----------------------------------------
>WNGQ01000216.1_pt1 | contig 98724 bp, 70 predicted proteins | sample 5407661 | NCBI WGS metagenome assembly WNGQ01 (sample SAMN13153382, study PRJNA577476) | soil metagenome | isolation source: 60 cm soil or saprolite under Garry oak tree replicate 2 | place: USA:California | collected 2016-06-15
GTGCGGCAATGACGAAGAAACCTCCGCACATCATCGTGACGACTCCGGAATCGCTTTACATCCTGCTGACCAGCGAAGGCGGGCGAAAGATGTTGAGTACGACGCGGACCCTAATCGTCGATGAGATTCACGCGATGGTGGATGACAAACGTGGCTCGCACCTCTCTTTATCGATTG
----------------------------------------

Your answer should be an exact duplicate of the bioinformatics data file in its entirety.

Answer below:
>WNGQ01000216.1_pt1 | contig 98724 bp, 70 predicted proteins | sample 5407661 | NCBI WGS metagenome assembly WNGQ01 (sample SAMN13153382, study PRJNA577476) | soil metagenome | isolation source: 60 cm soil or saprolite under Garry oak tree replicate 2 | place: USA:California | collected 2016-06-15
GTGCGGCAATGACGAAGAAACCTCCGCACATCATCGTGACGACTCCGGAATCGCTTTACATCCTGCTGACCAGCGAAGGCGGGCGAAAGATGTTGAGTACGACGCGGACCCTAATCGTCGATGAGATTCACGCGATGGTGGATGACAAACGTGGCTCGCACCTCTCTTTATCGATTG